Opinion: Incline parents should be leery of student data mining
I’m writing this to elaborate on “free” education software Dr. Andy Whyman mentioned in his June 15 oped published in the Bonanza — “Why you should be leery of ‘Big Data’.”
On 4/29/16, a proposed “1:1 Program” at Incline High School (IHS) was kicked off by a private meeting at the high school — it was attended by Superintendent Davis, Deputy Superintendent McNeill, Area Superintendent Gonzales, Principal Leslie Hermann, and other district employees.
The goal of the program is to get a laptop in the hands of every student at IHS next school year.
A 1:1 Program and use of the third party education software at IHS was never vetted by teachers or parents!
Mr. Joel Reidenberg, law professor at Fordham and Princeton universities, is one of the top data security experts in the country. While testifying to the U.S. House Subcommittee on Early Childhood, Elementary and Secondary Education on Feb. 21, 2015, Mr. Reidenberg said, “School districts aren’t paying for software with cash instead they are paying for it with the personal information of all the children who use the software.”
Watch the clip here: bit.ly/2aculVa.
On 6/14/16, I spoke to Mr. Reidenberg about 1:1 devices and third party education software. He told me the device (laptop) itself is not really a problem. The software, especially the free software, is the problem because it is a Student Data Mining (SDM) tool.
In the 2015-16 school year, a couple teachers at IHS used a free SDM program called Edmodo. Edmodo is not paid for with cash; instead it is paid for with student data. Ask your high school children if they already use Edmodo.
Next school year, if every IHS student is issued a laptop, the local administrators may apply pressure on all teachers to use Edmodo and probably other SDM software.
What data will be collected, stored, analyzed, shared and possibly sold by these third party software vendors used at IHS?
Politico published an article on 5/15/14 titled “The big biz of spying on little kids.” It reads in part: “Students shed streams of data about their academic progress, work habits, learning styles and personal interests as they navigate educational websites. All that data has potential commercial value: It could be used to target ads to the kids and their families, or to build profiles on them that might be of interest to employers, military recruiters, or college admissions officers.”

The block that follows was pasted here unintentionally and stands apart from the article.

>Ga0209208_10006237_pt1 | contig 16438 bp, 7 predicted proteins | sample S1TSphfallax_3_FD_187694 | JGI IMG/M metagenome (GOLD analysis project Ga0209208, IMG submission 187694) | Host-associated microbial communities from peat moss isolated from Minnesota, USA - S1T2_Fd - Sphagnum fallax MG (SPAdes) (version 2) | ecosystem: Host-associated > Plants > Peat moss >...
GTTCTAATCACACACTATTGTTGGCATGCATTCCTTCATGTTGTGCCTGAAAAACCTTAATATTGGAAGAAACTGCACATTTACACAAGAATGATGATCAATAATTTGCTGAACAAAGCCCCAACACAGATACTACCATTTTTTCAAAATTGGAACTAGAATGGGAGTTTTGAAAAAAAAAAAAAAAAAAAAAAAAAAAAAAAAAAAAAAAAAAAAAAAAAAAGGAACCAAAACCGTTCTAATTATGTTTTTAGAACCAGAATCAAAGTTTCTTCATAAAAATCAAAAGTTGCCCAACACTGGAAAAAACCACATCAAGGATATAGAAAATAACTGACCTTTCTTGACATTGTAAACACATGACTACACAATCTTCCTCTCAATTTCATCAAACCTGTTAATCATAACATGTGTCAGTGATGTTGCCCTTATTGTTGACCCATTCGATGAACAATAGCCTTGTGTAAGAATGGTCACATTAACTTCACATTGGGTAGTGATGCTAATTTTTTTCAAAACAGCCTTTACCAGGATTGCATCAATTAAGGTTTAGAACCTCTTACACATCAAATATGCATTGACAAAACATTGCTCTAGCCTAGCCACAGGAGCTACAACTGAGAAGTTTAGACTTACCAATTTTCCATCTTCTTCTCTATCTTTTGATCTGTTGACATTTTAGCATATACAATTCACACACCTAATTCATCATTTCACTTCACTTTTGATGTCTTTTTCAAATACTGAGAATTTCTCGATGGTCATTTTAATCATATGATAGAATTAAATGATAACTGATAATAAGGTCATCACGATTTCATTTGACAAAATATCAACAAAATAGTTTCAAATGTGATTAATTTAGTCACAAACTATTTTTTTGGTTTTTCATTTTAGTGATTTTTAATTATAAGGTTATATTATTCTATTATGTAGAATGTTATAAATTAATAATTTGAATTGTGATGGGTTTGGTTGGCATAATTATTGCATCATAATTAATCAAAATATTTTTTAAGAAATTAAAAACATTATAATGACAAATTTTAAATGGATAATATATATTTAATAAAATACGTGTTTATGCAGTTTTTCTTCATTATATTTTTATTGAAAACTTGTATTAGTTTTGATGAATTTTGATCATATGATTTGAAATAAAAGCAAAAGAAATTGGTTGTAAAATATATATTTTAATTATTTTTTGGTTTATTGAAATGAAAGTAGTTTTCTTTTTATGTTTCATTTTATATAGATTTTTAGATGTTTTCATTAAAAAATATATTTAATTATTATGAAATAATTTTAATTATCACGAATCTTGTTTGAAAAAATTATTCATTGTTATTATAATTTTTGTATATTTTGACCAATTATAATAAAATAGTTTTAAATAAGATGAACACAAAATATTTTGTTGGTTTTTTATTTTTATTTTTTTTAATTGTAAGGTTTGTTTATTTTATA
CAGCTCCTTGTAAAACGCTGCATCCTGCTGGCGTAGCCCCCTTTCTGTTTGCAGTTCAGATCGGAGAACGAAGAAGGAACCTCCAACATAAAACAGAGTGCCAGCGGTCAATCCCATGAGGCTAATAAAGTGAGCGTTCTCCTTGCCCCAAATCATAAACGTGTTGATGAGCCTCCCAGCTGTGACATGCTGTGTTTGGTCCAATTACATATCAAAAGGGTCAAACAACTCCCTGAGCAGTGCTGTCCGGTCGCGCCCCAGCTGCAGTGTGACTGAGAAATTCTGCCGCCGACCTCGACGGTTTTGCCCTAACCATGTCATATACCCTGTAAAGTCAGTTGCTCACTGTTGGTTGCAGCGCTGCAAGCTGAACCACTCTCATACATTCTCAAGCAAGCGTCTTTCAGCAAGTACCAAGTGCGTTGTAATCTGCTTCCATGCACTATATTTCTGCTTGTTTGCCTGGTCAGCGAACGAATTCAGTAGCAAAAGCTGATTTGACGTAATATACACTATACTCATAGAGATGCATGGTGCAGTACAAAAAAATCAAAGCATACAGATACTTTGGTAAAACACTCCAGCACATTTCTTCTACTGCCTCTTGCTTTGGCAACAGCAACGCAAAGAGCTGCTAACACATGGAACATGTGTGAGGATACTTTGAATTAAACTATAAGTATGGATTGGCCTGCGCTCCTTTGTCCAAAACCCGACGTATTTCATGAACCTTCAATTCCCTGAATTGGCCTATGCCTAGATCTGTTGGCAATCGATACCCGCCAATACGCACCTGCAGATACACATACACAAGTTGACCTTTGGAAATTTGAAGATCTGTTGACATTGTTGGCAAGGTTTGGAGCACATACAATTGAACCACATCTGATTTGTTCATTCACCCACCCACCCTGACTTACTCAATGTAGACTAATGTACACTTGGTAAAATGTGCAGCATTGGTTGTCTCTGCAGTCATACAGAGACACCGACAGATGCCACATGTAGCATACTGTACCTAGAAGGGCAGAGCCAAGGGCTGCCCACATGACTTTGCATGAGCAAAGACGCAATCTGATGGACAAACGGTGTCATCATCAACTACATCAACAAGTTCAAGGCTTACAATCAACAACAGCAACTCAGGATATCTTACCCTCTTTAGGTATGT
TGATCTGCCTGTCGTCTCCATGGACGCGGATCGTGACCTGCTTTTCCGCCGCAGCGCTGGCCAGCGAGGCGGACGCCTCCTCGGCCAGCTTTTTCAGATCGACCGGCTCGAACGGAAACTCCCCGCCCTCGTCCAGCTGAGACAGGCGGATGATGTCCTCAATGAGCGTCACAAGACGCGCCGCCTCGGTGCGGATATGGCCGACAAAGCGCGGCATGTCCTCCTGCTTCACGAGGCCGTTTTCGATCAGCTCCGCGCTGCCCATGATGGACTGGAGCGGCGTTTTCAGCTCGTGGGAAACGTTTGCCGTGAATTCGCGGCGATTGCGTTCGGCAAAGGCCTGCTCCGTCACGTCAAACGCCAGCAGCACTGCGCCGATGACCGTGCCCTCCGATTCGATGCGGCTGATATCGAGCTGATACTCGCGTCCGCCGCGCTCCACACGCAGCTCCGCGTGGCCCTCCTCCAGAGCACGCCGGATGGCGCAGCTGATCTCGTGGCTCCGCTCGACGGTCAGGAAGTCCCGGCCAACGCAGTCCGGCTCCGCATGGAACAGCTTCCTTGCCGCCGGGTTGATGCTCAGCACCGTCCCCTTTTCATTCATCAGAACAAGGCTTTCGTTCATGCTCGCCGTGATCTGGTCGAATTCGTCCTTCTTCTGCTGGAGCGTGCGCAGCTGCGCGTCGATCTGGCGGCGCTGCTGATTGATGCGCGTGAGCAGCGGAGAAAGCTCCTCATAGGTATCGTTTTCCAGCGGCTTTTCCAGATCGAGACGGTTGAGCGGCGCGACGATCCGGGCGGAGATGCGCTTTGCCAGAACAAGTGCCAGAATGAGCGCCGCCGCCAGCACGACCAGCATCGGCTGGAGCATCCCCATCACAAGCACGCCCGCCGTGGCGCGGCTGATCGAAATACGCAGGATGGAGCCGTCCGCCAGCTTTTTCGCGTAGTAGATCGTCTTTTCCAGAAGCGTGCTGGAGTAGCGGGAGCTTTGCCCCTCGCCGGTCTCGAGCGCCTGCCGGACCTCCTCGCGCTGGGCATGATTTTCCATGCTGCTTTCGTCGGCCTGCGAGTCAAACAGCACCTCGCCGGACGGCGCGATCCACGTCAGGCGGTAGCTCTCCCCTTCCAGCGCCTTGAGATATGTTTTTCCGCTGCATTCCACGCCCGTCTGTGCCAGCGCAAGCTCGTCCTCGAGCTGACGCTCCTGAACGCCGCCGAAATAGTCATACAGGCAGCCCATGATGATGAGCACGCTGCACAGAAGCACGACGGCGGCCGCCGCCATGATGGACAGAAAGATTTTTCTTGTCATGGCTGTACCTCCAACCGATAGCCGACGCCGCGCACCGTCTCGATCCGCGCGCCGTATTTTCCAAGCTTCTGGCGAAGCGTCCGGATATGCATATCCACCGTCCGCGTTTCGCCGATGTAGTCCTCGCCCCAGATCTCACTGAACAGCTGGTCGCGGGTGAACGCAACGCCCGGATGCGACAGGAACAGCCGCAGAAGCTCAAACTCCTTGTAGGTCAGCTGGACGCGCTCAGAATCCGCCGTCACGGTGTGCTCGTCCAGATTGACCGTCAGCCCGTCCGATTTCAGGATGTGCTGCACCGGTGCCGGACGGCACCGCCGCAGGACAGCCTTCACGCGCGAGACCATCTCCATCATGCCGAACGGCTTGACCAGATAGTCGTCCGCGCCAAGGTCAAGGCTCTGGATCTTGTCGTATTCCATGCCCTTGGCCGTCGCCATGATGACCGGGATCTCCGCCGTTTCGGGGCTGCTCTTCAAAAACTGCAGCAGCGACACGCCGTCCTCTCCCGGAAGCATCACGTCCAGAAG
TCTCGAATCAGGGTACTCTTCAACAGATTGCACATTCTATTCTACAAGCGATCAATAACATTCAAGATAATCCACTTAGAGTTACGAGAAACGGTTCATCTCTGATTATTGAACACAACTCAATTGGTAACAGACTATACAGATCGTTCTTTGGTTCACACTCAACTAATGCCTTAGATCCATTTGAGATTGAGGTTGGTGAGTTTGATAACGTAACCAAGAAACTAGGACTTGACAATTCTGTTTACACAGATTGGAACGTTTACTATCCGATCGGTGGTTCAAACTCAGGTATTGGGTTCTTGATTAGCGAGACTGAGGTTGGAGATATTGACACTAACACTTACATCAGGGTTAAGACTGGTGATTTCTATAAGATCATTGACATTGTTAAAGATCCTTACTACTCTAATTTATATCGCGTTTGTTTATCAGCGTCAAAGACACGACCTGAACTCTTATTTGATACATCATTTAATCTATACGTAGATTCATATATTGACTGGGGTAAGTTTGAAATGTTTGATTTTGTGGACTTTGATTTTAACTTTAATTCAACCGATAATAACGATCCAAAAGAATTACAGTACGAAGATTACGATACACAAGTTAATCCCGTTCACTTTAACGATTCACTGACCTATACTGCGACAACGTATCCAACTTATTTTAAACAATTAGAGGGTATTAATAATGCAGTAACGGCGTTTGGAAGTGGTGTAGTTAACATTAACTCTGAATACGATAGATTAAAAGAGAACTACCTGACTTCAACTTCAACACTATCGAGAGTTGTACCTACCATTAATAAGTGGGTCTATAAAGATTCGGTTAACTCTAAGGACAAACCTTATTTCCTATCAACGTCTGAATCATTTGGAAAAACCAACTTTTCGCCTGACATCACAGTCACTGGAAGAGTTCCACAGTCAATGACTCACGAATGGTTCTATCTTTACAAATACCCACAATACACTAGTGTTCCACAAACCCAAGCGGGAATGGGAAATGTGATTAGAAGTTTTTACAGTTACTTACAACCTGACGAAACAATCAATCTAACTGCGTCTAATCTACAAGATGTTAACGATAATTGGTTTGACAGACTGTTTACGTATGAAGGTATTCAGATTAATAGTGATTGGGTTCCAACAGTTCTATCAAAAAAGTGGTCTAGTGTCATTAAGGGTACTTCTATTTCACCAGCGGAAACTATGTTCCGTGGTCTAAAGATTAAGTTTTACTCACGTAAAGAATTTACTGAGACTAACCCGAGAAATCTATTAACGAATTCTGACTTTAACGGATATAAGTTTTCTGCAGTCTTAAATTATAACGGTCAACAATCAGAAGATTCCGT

Read the article here: politi.co/2akomlD.
Pittsburgh Post-Gazette published an article on 8/20/15 titled “Surveillance Society: Students easy targets for data miners.” It reads in part: “The growing education technology sector is selling the promise of improved student achievement through websites, apps and tools that analyze each child’s strengths and weaknesses. In doing so, though, ed tech companies are lapping up unprecedented amounts of information about students, while laws provide little protection.”
“Parents are very nervous, and rightfully so, when third parties are empowered to build dossiers on their children”
Read more here: bit.ly/1Po9z3I
Atlantic Journal-Constitution published a blog by Jane Robbins on 2/26/16 titled “Children’s privacy at risk from software used in schools.” She wrote: “These interactive programs, marketed by private vendors, frequently use sophisticated software that collects massive amounts of highly personal information about the student’s behaviors, mindsets, and attitudes – the ‘21st-century’ psychological skills that the government thinks he should have.”
Read more here: bit.ly/2acvtrP.
American Thinker published an article on 8/22/15 titled “Common Core: Who’s Watching the Kids?: It reads in part: “Children may be playing interactive educational games, doing interactive assignments, and writing stories that can be easily shared with the teacher and other students. These seemingly harmless activities are in fact being used to collect personal and private information without the parents’ consent or knowledge.”
“This data will be stored forever, and parents will have very, very limited access to it, if any at all.”
Read more: bit.ly/1WLhxJE.
If your child uses Edmodo at IHS, the company will likely be “amassing a profile” on your child, as this Education Week article suggests: bit.ly/1r2Hhh4.
The bottom line is: WE HAVE NO IDEA WHAT STUDENT DATA COMPANIES LIKE EDMODO WILL COLLECT, STORE, ANALYZE AND SHARE ABOUT OUR CHILDREN; MORE IMPORTANTLY, WE DON’T KNOW HOW IT WILL AFFECT THEIR FUTURE.
Until a 1:1 program at IHS is thoroughly vetted with teachers and parents, I don’t think students should be logging into and sharing information with any third party education (Student Data Mining) websites.
John Eppolito is an Incline Village resident and former K-12 teacher. Email him at john@Jtahoe.com.